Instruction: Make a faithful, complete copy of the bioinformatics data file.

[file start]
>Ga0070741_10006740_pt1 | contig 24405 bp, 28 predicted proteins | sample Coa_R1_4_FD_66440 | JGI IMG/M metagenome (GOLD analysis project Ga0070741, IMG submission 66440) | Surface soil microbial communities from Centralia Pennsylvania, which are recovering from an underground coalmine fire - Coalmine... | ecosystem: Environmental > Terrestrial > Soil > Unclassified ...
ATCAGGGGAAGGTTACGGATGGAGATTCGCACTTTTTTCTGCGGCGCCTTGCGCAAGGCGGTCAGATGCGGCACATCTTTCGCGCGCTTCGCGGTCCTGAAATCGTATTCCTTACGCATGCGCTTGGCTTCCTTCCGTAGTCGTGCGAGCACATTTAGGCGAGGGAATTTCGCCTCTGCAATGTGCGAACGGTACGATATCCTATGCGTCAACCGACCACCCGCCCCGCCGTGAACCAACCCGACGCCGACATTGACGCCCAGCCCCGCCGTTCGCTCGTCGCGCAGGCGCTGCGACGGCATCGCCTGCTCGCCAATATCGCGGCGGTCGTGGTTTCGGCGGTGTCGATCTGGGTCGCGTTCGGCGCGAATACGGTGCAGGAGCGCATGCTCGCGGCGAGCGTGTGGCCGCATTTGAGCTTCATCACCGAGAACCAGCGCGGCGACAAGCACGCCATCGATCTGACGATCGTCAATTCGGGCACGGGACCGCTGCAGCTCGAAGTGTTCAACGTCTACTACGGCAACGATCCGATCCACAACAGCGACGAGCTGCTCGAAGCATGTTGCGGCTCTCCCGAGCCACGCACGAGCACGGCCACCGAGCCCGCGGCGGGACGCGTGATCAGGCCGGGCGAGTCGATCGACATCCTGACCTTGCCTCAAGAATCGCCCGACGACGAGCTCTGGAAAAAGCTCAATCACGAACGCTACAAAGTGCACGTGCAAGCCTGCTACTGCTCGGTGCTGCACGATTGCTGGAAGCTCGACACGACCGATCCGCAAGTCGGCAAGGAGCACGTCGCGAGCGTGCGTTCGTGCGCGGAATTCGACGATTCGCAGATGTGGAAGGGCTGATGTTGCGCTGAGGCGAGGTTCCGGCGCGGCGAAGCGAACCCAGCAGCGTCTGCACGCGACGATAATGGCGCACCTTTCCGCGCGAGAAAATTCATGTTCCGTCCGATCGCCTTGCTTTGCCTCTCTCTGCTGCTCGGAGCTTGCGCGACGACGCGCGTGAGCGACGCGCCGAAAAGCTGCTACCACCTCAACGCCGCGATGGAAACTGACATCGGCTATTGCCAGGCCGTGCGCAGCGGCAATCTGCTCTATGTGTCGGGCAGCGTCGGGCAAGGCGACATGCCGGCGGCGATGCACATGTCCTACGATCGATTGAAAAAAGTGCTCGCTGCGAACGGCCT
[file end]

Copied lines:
>Ga0070741_10006740_pt1 | contig 24405 bp, 28 predicted proteins | sample Coa_R1_4_FD_66440 | JGI IMG/M metagenome (GOLD analysis project Ga0070741, IMG submission 66440) | Surface soil microbial communities from Centralia Pennsylvania, which are recovering from an underground coalmine fire - Coalmine... | ecosystem: Environmental > Terrestrial > Soil > Unclassified ...
ATCAGGGGAAGGTTACGGATGGAGATTCGCACTTTTTTCTGCGGCGCCTTGCGCAAGGCGGTCAGATGCGGCACATCTTTCGCGCGCTTCGCGGTCCTGAAATCGTATTCCTTACGCATGCGCTTGGCTTCCTTCCGTAGTCGTGCGAGCACATTTAGGCGAGGGAATTTCGCCTCTGCAATGTGCGAACGGTACGATATCCTATGCGTCAACCGACCACCCGCCCCGCCGTGAACCAACCCGACGCCGACATTGACGCCCAGCCCCGCCGTTCGCTCGTCGCGCAGGCGCTGCGACGGCATCGCCTGCTCGCCAATATCGCGGCGGTCGTGGTTTCGGCGGTGTCGATCTGGGTCGCGTTCGGCGCGAATACGGTGCAGGAGCGCATGCTCGCGGCGAGCGTGTGGCCGCATTTGAGCTTCATCACCGAGAACCAGCGCGGCGACAAGCACGCCATCGATCTGACGATCGTCAATTCGGGCACGGGACCGCTGCAGCTCGAAGTGTTCAACGTCTACTACGGCAACGATCCGATCCACAACAGCGACGAGCTGCTCGAAGCATGTTGCGGCTCTCCCGAGCCACGCACGAGCACGGCCACCGAGCCCGCGGCGGGACGCGTGATCAGGCCGGGCGAGTCGATCGACATCCTGACCTTGCCTCAAGAATCGCCCGACGACGAGCTCTGGAAAAAGCTCAATCACGAACGCTACAAAGTGCACGTGCAAGCCTGCTACTGCTCGGTGCTGCACGATTGCTGGAAGCTCGACACGACCGATCCGCAAGTCGGCAAGGAGCACGTCGCGAGCGTGCGTTCGTGCGCGGAATTCGACGATTCGCAGATGTGGAAGGGCTGATGTTGCGCTGAGGCGAGGTTCCGGCGCGGCGAAGCGAACCCAGCAGCGTCTGCACGCGACGATAATGGCGCACCTTTCCGCGCGAGAAAATTCATGTTCCGTCCGATCGCCTTGCTTTGCCTCTCTCTGCTGCTCGGAGCTTGCGCGACGACGCGCGTGAGCGACGCGCCGAAAAGCTGCTACCACCTCAACGCCGCGATGGAAACTGACATCGGCTATTGCCAGGCCGTGCGCAGCGGCAATCTGCTCTATGTGTCGGGCAGCGTCGGGCAAGGCGACATGCCGGCGGCGATGCACATGTCCTACGATCGATTGAAAAAAGTGCTCGCTGCGAACGGCCT